Logical databases are special ABAP programs that retrieve data and make it available to application programs. The most common use of logical databases is still to read data from database tables by linking them to executable ABAP programs.
However, from Release 4.5A, it has also been possible to call logical databases using the function module LDB_PROCESS. This allows you to call several logical databases from any ABAP program, nested in any way. It is also possible to call a logical database more than once in a program, if it has been programmed to allow this. This is particularly useful for programs with type 1.
Logical databases contain Open SQL statements that read data from the database. You do not therefore need to use SQL in your own programs. The logical database reads the program, stores them in the program if necessary, and then passes them line by line to the application program or the function module LDB_PROCESS using an interface work area.
Logical Databases – Views of Data
A logical database provides a particular view of database tables in the R/3 System. It is always worth using logical databases if the structure of the data that you want to read corresponds to a view available through a logical database.
The data structure in a logical database is hierarchical. Many tables in the R/3 System are linked to each other using foreign key relationships. Some of these dependencies form tree-like hierarchical structures. Logical databases read data from database tables that are part of these structures.
The diagram illustrates how the R/3 System might represent the structure of a company. A logical database can read the lines of these tables one after the other into an executable program in a sequence which is normally defined by the hierarchical structure. The term logical database is sometimes used to mean not only the program itself, but also the data that it can procure.
Tasks of Logical Databases
As well as allowing you to read data from the database, logical databases also allow you to program other tasks centrally, making your application programs less complicated. They can be used for the following tasks:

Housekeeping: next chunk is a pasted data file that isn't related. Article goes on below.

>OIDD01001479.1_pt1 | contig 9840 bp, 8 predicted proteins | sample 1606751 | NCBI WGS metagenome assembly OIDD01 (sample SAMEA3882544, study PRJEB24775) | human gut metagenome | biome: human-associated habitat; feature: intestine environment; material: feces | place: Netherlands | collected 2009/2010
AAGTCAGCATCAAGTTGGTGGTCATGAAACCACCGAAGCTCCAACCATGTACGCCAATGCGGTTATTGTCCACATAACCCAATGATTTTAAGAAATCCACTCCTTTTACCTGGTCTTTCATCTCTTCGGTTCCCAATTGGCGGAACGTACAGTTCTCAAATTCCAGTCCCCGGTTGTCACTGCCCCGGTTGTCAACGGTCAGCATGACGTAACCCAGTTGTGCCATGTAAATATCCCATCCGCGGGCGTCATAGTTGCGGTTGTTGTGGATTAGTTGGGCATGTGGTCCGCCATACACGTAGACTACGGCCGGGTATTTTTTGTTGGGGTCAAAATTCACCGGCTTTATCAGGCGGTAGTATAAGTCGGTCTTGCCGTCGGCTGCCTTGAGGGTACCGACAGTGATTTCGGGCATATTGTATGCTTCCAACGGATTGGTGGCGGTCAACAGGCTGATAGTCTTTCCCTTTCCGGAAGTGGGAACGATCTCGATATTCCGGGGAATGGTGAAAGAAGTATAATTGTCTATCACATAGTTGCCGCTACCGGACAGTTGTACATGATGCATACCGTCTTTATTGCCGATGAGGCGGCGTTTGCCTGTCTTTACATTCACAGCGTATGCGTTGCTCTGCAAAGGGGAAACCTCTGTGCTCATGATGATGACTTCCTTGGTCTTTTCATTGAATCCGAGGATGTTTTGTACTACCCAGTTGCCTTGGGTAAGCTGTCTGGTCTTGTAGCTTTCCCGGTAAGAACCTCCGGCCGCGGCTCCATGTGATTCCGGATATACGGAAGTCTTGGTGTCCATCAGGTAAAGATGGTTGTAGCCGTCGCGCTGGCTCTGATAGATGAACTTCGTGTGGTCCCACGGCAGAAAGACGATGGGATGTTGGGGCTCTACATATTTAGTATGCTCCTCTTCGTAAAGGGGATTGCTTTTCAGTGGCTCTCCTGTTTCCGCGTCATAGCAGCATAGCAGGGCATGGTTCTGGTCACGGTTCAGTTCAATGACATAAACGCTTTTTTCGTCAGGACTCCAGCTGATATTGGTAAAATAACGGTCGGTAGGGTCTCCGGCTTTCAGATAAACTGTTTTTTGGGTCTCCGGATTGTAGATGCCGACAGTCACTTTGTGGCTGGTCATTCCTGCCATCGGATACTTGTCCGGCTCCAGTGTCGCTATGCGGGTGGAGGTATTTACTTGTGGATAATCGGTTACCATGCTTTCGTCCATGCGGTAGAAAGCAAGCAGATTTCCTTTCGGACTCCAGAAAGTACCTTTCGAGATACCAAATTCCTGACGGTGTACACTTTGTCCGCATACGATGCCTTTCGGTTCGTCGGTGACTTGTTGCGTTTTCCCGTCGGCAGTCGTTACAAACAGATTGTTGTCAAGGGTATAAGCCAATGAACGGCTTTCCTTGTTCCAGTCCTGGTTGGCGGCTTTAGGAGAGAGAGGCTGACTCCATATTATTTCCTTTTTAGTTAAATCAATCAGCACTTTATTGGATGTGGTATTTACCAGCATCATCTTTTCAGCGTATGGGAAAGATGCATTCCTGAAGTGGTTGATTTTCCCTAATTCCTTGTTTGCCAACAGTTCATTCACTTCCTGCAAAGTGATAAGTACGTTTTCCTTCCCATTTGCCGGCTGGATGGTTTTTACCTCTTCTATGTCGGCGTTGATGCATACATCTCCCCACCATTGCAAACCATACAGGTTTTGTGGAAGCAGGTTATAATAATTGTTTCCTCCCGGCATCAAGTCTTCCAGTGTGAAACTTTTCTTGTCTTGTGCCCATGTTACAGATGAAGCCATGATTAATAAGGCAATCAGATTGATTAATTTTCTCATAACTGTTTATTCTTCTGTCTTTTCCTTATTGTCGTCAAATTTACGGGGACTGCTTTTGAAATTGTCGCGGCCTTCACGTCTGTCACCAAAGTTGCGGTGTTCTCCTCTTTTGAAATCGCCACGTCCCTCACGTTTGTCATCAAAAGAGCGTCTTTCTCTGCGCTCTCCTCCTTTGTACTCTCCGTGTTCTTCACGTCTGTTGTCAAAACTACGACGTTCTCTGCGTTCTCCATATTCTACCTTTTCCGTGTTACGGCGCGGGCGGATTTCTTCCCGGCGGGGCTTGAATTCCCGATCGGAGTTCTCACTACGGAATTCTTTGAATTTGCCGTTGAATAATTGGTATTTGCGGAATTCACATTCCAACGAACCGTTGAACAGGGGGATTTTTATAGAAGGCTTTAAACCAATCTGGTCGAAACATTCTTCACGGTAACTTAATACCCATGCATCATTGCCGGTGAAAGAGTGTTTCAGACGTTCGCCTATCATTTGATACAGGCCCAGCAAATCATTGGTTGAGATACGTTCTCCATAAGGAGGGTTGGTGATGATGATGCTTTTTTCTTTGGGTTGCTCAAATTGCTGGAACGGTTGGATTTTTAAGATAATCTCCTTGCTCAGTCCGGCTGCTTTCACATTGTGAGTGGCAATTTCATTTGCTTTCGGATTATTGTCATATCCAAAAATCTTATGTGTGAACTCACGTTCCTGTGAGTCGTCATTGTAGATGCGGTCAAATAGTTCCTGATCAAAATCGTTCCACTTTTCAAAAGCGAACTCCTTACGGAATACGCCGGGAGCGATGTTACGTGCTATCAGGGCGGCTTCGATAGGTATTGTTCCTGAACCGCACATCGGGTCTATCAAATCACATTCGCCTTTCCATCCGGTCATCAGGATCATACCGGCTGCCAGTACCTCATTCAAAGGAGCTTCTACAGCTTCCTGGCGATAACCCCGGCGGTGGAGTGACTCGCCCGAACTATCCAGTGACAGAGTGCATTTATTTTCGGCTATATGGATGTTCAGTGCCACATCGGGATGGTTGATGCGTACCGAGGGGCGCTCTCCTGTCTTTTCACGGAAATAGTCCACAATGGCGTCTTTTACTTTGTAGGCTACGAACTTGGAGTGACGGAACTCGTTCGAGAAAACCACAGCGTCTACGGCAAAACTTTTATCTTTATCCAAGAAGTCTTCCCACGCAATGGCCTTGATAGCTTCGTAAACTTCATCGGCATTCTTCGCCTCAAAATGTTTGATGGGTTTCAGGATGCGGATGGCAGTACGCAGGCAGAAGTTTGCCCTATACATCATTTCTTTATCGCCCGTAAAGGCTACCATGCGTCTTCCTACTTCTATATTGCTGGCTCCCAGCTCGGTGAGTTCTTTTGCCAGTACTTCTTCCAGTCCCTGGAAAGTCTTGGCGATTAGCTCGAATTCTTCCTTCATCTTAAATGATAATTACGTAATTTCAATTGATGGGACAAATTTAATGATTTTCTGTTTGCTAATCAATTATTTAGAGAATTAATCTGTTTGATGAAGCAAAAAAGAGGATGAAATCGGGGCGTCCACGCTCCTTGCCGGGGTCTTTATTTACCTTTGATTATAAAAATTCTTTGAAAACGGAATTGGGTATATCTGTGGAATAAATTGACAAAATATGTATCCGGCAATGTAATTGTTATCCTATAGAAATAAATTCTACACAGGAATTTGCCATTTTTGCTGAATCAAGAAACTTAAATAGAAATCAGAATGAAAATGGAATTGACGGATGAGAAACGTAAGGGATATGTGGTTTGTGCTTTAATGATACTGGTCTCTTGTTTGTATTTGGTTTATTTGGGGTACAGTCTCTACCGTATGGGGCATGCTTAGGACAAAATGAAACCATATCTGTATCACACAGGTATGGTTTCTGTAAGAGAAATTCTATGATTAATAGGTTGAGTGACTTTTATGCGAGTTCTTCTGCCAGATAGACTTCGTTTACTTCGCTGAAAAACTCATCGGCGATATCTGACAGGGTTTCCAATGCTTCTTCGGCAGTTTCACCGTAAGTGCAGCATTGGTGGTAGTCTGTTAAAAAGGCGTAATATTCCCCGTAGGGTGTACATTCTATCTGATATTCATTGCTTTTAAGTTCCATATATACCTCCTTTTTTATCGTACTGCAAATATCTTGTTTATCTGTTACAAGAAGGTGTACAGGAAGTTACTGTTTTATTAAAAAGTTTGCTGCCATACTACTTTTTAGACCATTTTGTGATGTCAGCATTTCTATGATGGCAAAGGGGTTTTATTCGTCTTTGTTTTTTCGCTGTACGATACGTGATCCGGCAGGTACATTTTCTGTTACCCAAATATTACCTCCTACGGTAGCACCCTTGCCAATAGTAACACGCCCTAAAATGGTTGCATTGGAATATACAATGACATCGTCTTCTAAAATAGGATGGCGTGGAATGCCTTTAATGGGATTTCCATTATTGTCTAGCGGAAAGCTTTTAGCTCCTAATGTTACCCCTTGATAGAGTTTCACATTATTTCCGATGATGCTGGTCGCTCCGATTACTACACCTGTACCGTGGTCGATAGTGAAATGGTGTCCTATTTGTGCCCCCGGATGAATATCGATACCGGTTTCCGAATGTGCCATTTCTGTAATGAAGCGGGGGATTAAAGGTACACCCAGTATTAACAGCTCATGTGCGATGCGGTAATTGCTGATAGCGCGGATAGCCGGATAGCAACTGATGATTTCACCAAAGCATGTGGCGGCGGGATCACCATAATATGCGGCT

- Reading the same data for several programs.
The individual programs do not then need to know the exact structure of the relevant database tables (and especially not their foreign key relationships). Instead, they can rely on the logical database to read the database entries in the right order during the GET event.
- Defining the same user interface for several programs.
Logical databases have a built-in selection screen. Therefore, all of the programs that use the logical database have the same user interface.
- Central authorization checks
Authorization checks for central and sensitive data can be programmed centrally in the database to prevent them from being bypassed by simple application programs.
- Improving performance
If you want to improve response times, logical databases permit you to take a number of measures to achieve this (for example, using joins instead of nested SELECT statements). These become immediately effective in all of the application programs concerned and save you from having to modify their source code.
There are two ways of using a logical database: Either by linking it with an executable program, or by using the function module LDB_PROCESS in any ABAP program.